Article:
# Why does the road look like it's wet on hot days?

Often, I'll be driving down the road on a summer day, and as I look ahead toward the horizon, I notice that the road looks like there's a puddle of water on it, or that it was somehow wet. Of course, as I get closer, the effect disappears.

I know that it is some kind of atmospheric effect. What is it called, and how does it work?

The phenomenon is called Mirage (EDIT: I called it Fata Morgana earlier, but a Fata Morgana is a special case of mirage that's a bit more complex). The responsible effect is the dependence of the refractive index of air on the density of air, which, in turn, depends on the temperature of the air (hot air being less dense than cold air).

A non-constant density leads to refraction of light. If there's a continuous gradient in the density, you get a bent curve (i) as opposed to light coming straight at you (d). Your eye does not know, of course, that the light (i) coming at it was bent, so your eye/brain continues the incoming light in a straight line (v).

This mirroring of the car (or other objects) then tricks you into thinking the road is wet, because a wet street would also lead to a reflection. In addition, the air wobbles (i.e. density fluctuations), causing the mirror image to wobble as well, which adds to the illusion of water.

• Fata Morgana is a much more complex effect. Mirage is the correct term for a simple inversion like that. May 27, 2011 at 5:11
• @AttackingHobo, @Lagerbaer: Particularly, the link to Wikipedia that Henry gave identifies this effect as an inferior mirage- that is, "inferior" because the image is produced underneath the actual object. It also appears that the Fata Morgana is in fact a superior mirage. May 27, 2011 at 16:47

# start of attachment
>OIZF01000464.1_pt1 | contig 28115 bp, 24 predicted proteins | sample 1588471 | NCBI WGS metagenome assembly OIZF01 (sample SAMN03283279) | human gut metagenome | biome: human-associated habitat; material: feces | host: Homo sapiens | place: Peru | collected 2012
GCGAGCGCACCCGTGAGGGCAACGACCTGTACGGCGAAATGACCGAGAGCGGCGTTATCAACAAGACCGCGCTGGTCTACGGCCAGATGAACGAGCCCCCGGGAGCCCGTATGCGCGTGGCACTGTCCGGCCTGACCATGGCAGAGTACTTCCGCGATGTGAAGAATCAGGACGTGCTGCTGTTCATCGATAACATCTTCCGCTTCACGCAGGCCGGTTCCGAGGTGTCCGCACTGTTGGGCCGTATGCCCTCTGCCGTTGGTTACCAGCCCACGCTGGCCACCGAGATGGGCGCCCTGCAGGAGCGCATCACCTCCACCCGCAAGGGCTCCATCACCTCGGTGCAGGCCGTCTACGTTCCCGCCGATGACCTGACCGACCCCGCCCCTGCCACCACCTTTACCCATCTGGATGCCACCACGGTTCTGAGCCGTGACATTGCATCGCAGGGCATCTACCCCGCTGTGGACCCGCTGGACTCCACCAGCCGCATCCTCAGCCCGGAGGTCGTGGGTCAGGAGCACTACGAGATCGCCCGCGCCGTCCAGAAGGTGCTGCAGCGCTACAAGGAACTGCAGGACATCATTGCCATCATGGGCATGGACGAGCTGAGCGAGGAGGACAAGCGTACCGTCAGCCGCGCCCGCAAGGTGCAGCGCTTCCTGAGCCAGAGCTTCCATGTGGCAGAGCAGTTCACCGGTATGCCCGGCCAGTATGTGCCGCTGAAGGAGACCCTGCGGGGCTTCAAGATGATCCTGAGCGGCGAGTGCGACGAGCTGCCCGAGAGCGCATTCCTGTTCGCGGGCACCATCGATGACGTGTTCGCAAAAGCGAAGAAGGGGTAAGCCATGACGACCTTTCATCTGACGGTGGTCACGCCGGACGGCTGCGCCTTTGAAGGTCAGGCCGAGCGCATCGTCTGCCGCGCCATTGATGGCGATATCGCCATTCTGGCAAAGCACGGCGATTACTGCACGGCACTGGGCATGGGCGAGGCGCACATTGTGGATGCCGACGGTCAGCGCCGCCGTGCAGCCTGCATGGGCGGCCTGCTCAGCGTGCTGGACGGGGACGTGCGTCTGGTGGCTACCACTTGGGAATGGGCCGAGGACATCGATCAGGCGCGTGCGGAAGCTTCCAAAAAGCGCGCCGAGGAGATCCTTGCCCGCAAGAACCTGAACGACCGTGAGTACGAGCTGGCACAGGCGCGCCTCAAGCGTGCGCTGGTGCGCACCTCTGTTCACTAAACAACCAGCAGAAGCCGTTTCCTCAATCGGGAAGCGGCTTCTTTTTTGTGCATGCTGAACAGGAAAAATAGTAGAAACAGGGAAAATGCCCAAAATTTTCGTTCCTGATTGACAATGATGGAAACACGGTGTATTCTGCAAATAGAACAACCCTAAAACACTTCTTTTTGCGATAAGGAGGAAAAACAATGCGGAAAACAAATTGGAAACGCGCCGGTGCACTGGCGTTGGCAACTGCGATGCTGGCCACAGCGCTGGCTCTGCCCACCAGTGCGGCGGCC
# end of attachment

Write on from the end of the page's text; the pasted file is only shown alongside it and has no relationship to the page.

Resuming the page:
• The source for my confusion was that apparently (according to Wikipedia) in Germany, Fata Morgana is the same as "Luftspiegelung" (lit air-reflection) and the sketch I posted for the inferior image was from the German Wikipedia page for Fata Morgana... So maybe the German term is more general than the English term, where, as you point out, the Fata Morgana is a special case of mirage. May 27, 2011 at 16:53

Bend the light beam at the interface between a cold air mass with a mass of hot air as often seen in the mirage of the pavement.

As we look into the hot air region we see the light coming from the colder region, the sky, as metallic surface.

Physical explanation: The index of refraction of air exhibits a temperature dependence and makes the light rays bend more or less in the layer of separation of hot and cold layers.

It is a mirage: in particular it is caused by hot air near the road and less hot air above it creates a gradient in the refractive index of the air and so making a virtual image of the sky appear to be on or below the road. Air currents make this shimmer, similar to a reflection of the sky on water, hence causing the illusion of wetness.

• Fooled thirsty people lost in the desert that they were approaching water. May 27, 2011 at 3:34
• Imagine! Water! How thirsty has one to be to dream of water? May 27, 2011 at 15:40
• I vote for this answer because you correctly said that it is the sky that is seen reflected. But the mention of air currents is 'strange'. May 27, 2011 at 22:32
• @Helder Velez: What I meant by "air currents" was minor variations in air density over a short time May 28, 2011 at 12:57
• sorry. Yes, there are vertical currents because hot air goes up and it is substituted by fresher air. And it contributes to a flicker effect. May 28, 2011 at 17:57

Mirage is an optical phenomenon very common in sunny days. It's caused by the redirection of the reflected light rays form the object, in other words, is a real physical phenomenon and not just an optical illusion. The sun light in the direction of the road gets refracted do to the temperature gradient (continuous change) of the layers of air. This refraction causes the redirection of the sun rays and finally it gets reflected (total reflection) from the layers of air near the surface of the road. This phenomenon can also be observed when the road surface is very cold and in this case the reflected images are upside down.

In particular, it is caused by hot air near the road and less hot air above it creates a gradient in the refractive index of the air and so making a virtual image of the sky appear to be on or below the road.